World was also defined by the complex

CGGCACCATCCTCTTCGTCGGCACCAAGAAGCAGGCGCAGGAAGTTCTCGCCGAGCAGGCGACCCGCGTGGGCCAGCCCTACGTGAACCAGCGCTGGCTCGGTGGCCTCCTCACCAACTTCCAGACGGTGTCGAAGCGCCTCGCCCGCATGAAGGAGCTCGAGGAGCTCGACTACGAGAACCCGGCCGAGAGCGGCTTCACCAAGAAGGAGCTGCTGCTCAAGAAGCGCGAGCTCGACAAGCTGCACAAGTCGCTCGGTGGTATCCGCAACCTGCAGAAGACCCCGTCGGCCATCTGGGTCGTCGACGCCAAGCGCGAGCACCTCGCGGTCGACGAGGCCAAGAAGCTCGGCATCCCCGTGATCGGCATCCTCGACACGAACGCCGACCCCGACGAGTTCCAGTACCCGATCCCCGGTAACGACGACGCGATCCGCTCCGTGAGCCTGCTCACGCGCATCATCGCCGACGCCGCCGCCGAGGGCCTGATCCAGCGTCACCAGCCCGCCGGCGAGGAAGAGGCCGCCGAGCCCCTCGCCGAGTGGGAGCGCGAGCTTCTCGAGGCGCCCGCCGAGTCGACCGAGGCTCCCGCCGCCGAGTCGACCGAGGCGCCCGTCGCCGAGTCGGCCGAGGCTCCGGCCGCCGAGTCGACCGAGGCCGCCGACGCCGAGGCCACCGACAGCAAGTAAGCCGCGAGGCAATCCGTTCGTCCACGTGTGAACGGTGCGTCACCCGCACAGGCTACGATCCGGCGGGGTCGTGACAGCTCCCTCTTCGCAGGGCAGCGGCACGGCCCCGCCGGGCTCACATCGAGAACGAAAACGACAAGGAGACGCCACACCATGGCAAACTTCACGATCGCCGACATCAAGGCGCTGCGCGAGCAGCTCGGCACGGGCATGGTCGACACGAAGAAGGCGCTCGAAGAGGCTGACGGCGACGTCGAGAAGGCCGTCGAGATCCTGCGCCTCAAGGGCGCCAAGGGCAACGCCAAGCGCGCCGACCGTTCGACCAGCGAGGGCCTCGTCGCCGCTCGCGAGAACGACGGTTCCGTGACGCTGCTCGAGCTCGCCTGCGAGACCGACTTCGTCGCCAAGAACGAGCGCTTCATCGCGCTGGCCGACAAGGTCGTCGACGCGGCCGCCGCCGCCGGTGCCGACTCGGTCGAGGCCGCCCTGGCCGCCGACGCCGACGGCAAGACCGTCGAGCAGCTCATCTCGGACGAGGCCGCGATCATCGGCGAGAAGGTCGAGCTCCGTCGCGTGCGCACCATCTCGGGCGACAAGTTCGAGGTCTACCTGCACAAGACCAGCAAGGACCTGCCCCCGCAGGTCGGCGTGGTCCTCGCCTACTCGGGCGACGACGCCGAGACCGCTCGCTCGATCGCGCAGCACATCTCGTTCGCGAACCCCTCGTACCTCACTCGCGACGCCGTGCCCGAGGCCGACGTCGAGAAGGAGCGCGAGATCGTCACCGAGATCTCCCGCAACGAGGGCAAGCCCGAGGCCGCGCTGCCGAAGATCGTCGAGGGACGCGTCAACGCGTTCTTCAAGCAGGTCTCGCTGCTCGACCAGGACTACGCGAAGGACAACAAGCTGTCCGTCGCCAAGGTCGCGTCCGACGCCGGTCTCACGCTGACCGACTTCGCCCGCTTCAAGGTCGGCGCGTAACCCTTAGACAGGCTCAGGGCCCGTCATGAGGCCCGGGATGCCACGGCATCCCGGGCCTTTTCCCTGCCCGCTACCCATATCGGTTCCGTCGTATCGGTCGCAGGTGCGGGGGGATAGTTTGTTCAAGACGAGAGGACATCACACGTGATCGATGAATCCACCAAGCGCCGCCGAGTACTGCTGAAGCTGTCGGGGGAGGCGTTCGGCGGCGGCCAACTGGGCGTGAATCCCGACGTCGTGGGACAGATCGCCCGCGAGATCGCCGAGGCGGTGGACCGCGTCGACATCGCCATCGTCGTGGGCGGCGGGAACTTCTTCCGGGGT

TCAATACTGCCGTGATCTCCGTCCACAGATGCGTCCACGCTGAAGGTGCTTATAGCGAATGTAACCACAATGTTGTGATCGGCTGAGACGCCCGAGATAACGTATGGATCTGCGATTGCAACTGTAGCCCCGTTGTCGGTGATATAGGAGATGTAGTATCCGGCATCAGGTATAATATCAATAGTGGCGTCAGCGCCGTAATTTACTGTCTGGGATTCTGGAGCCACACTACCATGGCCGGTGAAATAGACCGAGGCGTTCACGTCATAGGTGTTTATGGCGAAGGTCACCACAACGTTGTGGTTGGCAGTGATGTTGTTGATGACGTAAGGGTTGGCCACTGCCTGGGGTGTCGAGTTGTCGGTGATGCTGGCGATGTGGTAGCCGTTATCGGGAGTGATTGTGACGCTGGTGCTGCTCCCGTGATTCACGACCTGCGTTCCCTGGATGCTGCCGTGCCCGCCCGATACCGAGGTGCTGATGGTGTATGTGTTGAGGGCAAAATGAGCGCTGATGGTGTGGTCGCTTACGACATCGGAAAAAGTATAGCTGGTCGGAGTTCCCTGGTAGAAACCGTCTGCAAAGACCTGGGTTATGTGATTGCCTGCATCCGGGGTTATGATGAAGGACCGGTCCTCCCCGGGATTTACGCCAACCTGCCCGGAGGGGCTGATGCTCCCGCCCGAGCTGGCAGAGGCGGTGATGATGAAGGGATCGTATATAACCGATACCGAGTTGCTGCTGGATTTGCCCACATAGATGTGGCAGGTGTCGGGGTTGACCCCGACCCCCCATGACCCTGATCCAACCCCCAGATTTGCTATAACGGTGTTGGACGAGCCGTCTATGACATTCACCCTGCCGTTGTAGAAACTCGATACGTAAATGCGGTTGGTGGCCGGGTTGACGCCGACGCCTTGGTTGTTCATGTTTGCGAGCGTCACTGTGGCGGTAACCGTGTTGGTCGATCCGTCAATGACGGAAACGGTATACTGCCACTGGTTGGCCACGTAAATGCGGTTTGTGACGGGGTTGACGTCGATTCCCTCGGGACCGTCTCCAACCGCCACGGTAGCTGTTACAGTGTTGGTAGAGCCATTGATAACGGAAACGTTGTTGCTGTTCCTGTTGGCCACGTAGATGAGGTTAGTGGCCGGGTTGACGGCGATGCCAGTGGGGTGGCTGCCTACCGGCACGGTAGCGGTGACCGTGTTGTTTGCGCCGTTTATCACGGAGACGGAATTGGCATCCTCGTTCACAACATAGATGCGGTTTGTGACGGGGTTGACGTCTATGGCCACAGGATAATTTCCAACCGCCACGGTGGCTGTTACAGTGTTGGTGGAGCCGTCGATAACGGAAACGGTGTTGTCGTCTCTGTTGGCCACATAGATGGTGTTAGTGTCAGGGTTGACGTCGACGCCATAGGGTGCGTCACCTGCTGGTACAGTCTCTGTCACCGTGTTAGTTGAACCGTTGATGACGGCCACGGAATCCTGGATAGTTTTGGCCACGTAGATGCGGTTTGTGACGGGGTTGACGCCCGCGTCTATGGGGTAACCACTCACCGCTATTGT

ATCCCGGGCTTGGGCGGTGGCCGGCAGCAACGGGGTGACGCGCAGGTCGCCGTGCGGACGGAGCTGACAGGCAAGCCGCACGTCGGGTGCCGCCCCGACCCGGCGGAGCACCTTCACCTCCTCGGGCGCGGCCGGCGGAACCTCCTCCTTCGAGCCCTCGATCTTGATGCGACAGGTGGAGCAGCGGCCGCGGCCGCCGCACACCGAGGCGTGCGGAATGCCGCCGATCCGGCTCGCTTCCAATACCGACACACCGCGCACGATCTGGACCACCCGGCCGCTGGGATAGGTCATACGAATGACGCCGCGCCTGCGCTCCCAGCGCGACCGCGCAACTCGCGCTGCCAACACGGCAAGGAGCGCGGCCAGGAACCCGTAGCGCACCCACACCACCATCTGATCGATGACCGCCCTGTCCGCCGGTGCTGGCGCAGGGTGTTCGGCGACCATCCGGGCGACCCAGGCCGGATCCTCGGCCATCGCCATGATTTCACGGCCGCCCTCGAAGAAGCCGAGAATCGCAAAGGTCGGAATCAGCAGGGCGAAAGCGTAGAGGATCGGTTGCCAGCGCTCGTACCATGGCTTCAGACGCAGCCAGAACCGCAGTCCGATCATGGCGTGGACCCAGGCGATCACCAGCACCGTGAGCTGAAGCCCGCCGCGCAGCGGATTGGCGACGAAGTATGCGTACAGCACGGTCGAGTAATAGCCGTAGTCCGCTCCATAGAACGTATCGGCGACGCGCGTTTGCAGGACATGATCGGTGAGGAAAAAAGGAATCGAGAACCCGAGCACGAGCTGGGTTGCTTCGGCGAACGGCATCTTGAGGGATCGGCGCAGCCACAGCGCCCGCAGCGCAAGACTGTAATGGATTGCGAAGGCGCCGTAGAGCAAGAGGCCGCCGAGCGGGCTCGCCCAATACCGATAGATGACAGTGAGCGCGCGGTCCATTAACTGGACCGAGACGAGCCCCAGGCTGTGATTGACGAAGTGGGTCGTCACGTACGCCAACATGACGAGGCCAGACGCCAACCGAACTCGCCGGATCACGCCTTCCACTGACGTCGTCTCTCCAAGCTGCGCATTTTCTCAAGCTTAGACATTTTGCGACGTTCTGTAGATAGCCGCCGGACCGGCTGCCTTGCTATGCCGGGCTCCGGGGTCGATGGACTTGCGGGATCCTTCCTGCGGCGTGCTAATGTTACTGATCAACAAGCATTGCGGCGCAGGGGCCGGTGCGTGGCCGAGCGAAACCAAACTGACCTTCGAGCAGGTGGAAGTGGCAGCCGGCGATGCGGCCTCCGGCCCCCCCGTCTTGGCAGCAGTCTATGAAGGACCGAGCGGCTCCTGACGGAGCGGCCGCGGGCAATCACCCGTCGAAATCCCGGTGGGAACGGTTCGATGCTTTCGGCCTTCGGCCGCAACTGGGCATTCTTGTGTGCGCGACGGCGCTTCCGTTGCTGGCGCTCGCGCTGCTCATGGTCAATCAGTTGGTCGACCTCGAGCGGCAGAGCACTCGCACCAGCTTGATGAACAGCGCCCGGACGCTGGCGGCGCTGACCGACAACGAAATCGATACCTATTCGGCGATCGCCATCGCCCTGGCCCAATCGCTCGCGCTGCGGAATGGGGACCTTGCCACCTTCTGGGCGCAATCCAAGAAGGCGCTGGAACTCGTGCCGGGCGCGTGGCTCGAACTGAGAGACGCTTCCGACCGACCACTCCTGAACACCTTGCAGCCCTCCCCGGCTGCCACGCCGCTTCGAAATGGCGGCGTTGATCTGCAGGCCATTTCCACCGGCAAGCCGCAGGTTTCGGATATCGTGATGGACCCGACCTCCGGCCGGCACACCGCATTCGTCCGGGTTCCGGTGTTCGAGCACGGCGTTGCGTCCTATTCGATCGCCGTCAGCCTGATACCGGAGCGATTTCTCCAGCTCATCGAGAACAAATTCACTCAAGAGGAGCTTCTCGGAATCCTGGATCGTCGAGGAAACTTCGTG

World War II was not only marked by the bloodshed and sheer number of lives lost in battle, but was also defined by the complex political decision made among the leaders of the world powers. In the United States, the war presented President Franklin Delano Roosevelt with many political and military challenges; and the decisions he made created ripples that affected the world for decades after World War II ended. The Cold War began after the end of World War II and was defined by the rivalry between the United States and the Soviet Union and their allies1. Roosevelt’s military and political decisions during World War II led to distrust and animosity between the Soviet Union and the United States along with other powers in the west that led to the beginning of and persisted throughout the Cold War.Along with Winston Churchill of Britain, Roosevelt had different military visions from Stalin during the war. In 1943, Roosevelt and Churchill decided to launch an invasion of Italy—a decision which Stalin heavily disagreed with2. Stalin had been pushing for the opening of a second front in France2 in order to alleviate some of the pressure on the Red Army and force German troops to move westward. Stalin feelings of being slighted as his troops were facing the brunt of the German Army, while Churchill and Roosevelt were hesitant to launch an assault in France and face heavy casualties caused further splits in the Soviet-western Allies relationships. At the Tehran conference in 1943, Roosevelt and Churchill promised Stalin that the western Allies would invade France in 1944 and Operation Overlord, which outlined an Allied campaign in northern France5, was established. However, Stalin was still enraged that the Soviet army would only gain relief so late into the war. These rifts in the relationships between the Soviet Union and the United States and other western Allies that widened would contribute to the start of the Cold War. In 1945, the Big Three—the U.S., Britain, and the Soviet Union—met at the Yalta conference to plan for the future of the world after World War II4. Churchill, Stalin, and Roosevelt disagreed on many goals and ideas, which resulted in much tension among the powers that helped pave the road to the post-war Cold War. Stalin wanted the other powers to financially aid Russia after the war, however Roosevelt and Churchill did not agree to any definite form of economic aid for the Soviets8, which unsettled Stalin. Roosevelt also sought to establish the United Nations, in which Stalin pushed for the representation of all sixteen Soviet republics in the General Assembly. However, the Soviet Union ultimately only gained three seats in the UN for Belarus and Ukraine in addition to the Soviet Union as a whole8, further adding to Stalin’s dissatisfaction with the agreements. On the issue of post-war Germany, Stalin expressed his desire to weaken Germany and dismantle heavy industry in the nation. Roosevelt, on the other hand, disagreed and felt that Germany should be reunited and reconstructed under Allied supervision6. Eventually, the agreed upon compromise outlined that Germany would be divided into zones of occupation under the administrations of the U.S., Britain, the Soviet Union, and France7. The compromises made at Yalta left Roosevelt, Stalin, and Churchill unsatisfied, and disagreements specifically between Roosevelt and Stalin’s viewpoints rocked the relationship between the U.S. and the Soviet Union that would eventually sour in the Cold War.In addition, at Yalta, Roosevelt aimed to have democratic governments across liberated Europe, however there was dissension between his views and Stalin’s. Stalin was in favor of establishing communist regimes in liberated countries and had already implemented Soviet-controlled non-democratic governments in Poland and other nations in Eastern Europe such as Bulgaria, Romania, and Hungary before the end of the war6. Since Stalin was reluctant to relinquish the power he held over these nations, Roosevelt was forced to make a compromise that was widely condemned by the American public, who believed that Roosevelt was allowing Stalin’s power and communist influence in Eastern Europe to go unchecked. The Declaration of Liberated Europe outlined that the United States, Britain, and the Soviet Union would assist liberated European states in forming governments that broadly resembled democracies and establish free elections as early as possible4. Without indicating a concrete time frame for these institutions to be put in place, this agreement allowed Stalin to continue to impose his Red Army and communist influences on Eastern Europe, violating the pledge made in the Declaration of Liberated Europe. In Poland, specifically, the Soviet Union’s communist control did not allow free elections to take place for another forty years6,8. Roosevelt’s concessions to Stalin’s demands and the Soviet Union’s disregard of the goals expressed in the Declaration made at the Yalta Conference was heavily criticized by politicians and citizens alike in the United States, which further tensed the relationship between the Soviet Union and the U.S.Another impactful decision Roosevelt made during World War II was the establishment of the Manhattan Project in 19416, which led to the development of the first atomic bomb used in war. The U.S.’s secretive experimentation with nuclear weapons, eventually led to even more anger and distrust from the Soviet Union when the project was exposed in 1945 when the atomic bomb was dropped in Hiroshima, Japan. Even though Stalin was aware of the U.S.’s nuclear projects from Soviet Intelligence3, the fact that Roosevelt did not inform him of this weapon of mass destruction or the U.S.’s plan to release it onto Japan angered Stalin. This led to even more tension at the Potsdam conference in which President Truman formally informed Stalin about the successful detonation of the atomic bomb on Hiroshima and the leaders continued to disagree about war reparations from Germany and Soviet control in Poland3, further amplifying the animosity between the Soviet Union and the United States and other western powers.Additionally, back at Yalta, Roosevelt did not know if the plan to detonate the atomic bomb in Japan would work in bringing down the Japanese troops, so he secured the help of the Soviet Union in the war against Japan4, making concessions that left many Americans unsatisfied. Roosevelt conceded to Stalin’s conditions—the southern part of Sakhalin and its islands will be returned to the U.S.S.R., Soviet interests in the Dairen commercial port will be protected, Port Arthur will be restored as a USSR naval base, the Chinese-Eastern Railroad and South Manchurian Railroad will be operated by a joint Soviet-Chinese company, and the Kuril Islands will be given to the Soviet Union4—in exchange for military assistance in the war against Japan.  The dropping of the atomic bomb on Hiroshima was successful in subduing the Japanese, so the previously agreed upon Soviet assistance in the war between the U.S. and Japan from the Yalta conference was no longer necessary in order to secure an American victory against Japan. However, the Soviet Union still declared war on Japan and Stalin was able to gain control over more territories in East Asia and spread communist influences, which unsettled many of the citizens of democratic nations in the west, especially in the U.S. This fear of communism and hostility of the American people towards the Soviet Union would also contribute greatly to the beginning of the Cold War.While the United States and the Soviet Union were allies during World War II, Roosevelt and Stalin’s visions were far from the same. Roosevelt’s disagreements with Stalin over military and political decisions during the war and regarding the post-war world led to fractures in Soviet—U.S. relations and shaped the two countries’ rivalry that would lead to the Cold War.